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Researchers Attack TLS, DTLS Protocol Vulnerability

Two researchers have uncovered a new vulnerability in the Transport Layer Security (TLS) and Datagram TLS (DTLS) protocols that allow attackers to recover plaintext from a TLS/DTLS connection when CBC-mode encryption is used.

Two researchers have uncovered a new vulnerability in the Transport Layer Security (TLS) and Datagram TLS (DTLS) protocols that allow attackers to recover plaintext from a TLS/DTLS connection when CBC-mode encryption is used.

The attack would allow hackers to circumvent the protection the protocols are supposed to provide. This is not the first time researchers have poked holes in TLS; in 2011, researchers introduced BEAST, a tool that attacked TLS and the SSL (secure sockets layer) protocols. In this case, the Kenny Paterson – a professor at Royal Holloway, University of London – and PhD student Nadhem AlFardan tested their attack against OpenSSL and GnuTLS and discovered that either a full or partial plaintext recovery attack was possible.

“The attacks arise from a flaw in the TLS specification rather than as a bug in specific implementations,” the researchers stated in a web post. “We have carried out experiments to demonstrate the feasibility of the attacks against the OpenSSL and GnuTLS implementations of TLS, and we have studied the source code of other implementations to determine whether they are likely to be vulnerable. There are effective countermeasures against our attacks and we have worked with a number of TLS and DTLS software developers to prepare patches and security advisories.”

Describing their attack as similar to an advanced form of Oracle padding, the researchers noted that for TLS, the attacks are multi-session attacks that require the target plaintext to be repeatedly sent in the same position in the plaintext stream in multiple TLS sessions.

“The attacks involve detecting small differences in the time at which TLS error messages appear on the network in response to attacker-generated ciphertexts,” according to the researchers. “Because of network jitter and other effects, the times observed by the attacker are noisy, and multiple samples of each time are needed to make the attacks reliable. In their simplest form, our attacks can reliably recover a complete block of TLS-encrypted plaintext using about 223 TLS sessions, assuming the attacker is located on the same LAN as the machine being attacked and HMAC-SHA1 is used as TLS’s MAC algorithm.”

“This can be reduced to 219 TLS sessions if the plaintext is known to be base64 encoded. This can be further reduced to 213 sessions per byte if a byte of plaintext in one of the last two positions in a block is already known. The attack complexities are different for different MAC algorithms,” the researchers noted.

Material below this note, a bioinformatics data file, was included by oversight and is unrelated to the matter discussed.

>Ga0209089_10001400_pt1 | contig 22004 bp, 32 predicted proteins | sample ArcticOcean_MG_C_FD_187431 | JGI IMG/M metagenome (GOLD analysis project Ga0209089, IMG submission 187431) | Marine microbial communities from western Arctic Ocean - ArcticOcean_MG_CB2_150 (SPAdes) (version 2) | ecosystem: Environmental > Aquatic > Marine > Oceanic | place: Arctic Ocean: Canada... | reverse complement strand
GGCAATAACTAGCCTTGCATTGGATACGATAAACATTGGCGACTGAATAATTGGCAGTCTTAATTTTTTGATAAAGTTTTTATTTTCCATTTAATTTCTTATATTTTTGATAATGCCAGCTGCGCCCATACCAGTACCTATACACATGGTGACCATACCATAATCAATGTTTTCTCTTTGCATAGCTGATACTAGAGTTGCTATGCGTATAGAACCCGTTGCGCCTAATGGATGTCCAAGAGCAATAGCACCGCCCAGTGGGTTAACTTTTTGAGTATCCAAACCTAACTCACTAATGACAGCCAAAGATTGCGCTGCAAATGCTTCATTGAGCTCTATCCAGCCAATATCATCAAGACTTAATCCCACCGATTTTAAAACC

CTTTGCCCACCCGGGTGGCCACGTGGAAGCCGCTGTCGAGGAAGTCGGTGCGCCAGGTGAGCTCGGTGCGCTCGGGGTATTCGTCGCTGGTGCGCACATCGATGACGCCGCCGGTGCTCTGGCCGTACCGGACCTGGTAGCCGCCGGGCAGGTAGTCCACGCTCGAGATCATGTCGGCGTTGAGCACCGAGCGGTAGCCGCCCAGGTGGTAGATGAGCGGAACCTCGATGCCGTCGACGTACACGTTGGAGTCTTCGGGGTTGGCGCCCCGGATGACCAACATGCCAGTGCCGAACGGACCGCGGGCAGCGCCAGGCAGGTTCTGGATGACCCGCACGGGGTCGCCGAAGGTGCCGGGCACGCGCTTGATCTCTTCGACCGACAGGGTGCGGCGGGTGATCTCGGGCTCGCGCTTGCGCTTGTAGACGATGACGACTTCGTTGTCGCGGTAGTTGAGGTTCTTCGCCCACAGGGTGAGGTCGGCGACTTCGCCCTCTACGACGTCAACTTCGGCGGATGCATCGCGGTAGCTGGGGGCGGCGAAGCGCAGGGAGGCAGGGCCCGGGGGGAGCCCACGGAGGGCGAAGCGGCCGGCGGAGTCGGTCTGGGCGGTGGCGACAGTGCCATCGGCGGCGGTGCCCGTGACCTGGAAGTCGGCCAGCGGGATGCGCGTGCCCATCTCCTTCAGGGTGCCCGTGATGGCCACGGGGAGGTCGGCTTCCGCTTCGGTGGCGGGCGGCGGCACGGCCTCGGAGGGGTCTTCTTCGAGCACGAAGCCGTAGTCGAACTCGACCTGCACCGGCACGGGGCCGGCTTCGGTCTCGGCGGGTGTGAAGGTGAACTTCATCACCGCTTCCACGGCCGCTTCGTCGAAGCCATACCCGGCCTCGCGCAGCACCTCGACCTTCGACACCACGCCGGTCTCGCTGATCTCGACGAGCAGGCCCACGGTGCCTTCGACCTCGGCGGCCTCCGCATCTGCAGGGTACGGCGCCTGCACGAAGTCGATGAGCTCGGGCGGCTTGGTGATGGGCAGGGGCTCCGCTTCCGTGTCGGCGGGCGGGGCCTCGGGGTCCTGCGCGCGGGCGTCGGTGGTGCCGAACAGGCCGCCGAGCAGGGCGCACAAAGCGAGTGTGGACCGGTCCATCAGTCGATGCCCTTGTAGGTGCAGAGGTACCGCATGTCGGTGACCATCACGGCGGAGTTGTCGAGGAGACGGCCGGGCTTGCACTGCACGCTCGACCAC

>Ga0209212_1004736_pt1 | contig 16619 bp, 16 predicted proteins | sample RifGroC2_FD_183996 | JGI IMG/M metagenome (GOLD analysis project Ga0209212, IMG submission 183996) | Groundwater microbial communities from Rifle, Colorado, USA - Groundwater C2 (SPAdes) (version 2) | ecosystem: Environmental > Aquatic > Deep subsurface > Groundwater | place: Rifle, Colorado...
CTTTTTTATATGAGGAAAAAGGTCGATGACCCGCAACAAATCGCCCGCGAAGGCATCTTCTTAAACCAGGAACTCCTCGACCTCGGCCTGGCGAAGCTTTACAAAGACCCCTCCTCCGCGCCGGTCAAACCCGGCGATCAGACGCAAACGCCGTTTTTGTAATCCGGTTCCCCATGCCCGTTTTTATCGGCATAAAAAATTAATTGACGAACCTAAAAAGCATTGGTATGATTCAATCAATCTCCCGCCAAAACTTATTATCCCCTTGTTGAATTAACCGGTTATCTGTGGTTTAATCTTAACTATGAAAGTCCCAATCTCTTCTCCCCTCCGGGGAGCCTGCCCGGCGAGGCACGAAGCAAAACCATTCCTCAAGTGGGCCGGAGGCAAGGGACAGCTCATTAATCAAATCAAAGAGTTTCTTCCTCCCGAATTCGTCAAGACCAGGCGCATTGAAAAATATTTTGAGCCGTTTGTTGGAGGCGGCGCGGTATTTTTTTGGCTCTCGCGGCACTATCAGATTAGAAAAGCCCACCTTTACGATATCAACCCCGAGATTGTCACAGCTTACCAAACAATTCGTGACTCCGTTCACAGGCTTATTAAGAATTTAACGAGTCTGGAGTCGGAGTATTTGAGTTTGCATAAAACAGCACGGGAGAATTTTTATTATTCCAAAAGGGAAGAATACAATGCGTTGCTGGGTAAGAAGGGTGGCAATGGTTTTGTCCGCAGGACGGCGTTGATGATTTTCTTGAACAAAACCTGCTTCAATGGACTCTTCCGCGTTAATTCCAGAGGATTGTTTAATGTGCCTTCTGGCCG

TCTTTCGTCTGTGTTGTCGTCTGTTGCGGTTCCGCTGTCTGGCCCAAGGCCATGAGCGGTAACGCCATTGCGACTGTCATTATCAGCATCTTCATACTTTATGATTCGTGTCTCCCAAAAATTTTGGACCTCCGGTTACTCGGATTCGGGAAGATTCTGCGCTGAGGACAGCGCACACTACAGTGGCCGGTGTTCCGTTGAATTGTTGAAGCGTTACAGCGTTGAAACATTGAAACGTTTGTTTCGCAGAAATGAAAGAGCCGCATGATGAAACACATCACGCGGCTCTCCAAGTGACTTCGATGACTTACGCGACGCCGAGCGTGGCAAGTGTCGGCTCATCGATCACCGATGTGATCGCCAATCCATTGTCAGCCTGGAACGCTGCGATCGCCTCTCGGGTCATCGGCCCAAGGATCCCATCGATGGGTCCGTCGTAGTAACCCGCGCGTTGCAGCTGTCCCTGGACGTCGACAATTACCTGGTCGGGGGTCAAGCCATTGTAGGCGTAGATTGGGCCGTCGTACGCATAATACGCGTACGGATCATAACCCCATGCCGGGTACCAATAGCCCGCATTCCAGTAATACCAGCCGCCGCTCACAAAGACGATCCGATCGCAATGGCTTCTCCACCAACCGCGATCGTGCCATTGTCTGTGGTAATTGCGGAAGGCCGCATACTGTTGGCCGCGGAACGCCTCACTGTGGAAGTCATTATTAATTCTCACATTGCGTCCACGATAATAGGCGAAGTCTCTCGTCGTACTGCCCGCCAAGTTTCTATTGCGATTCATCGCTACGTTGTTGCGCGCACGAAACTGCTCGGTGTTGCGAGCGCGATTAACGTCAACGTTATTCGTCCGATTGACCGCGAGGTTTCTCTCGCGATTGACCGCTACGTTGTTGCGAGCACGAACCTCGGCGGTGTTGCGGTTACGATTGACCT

The researchers published a number of mitigations, such as switching to AEAD ciphersuites such as AES-GCM or modifying TLS’ CBC-mode decryption procedure to remove the timing side channel. OpenSSL, NSS, GnuTLS, yaSSL, PolarSSL, Opera, and BouncyCastle are all preparing patches to address the issue, and the researchers have notified Apple, Microsoft and other vendors of their findings as well.

“Unlike other recent attacks, such as BEAST, Lucky 13 requires a server-side fix,” said Ryan Hurst, CTO at certificate authority GlobalSign. “This means that complete and effective protection against this attack will require all Web servers to be updated or patched.”

“Should you be worried? It depends. If you are using TLS (and not its little brother DTLS) I would say your best bet is to walk calmly to the nearest exit, and use this as an excuse to ensure you are following industry Best Practices when deploying SSL – if  you’re not, this attack is the least of your worries,” said Hurst.

According to the researchers, the attacks can only be carried out by a determined attacker who is located close to the machine being attacked and who can generate sufficient sessions for the attacks.

“In this sense, the attacks do not pose a significant danger to ordinary users of TLS in their current form,” the researchers noted. “However, it is a truism that attacks only get better with time, and we cannot anticipate what improvements to our attacks, or entirely new attacks, may yet to be discovered.”

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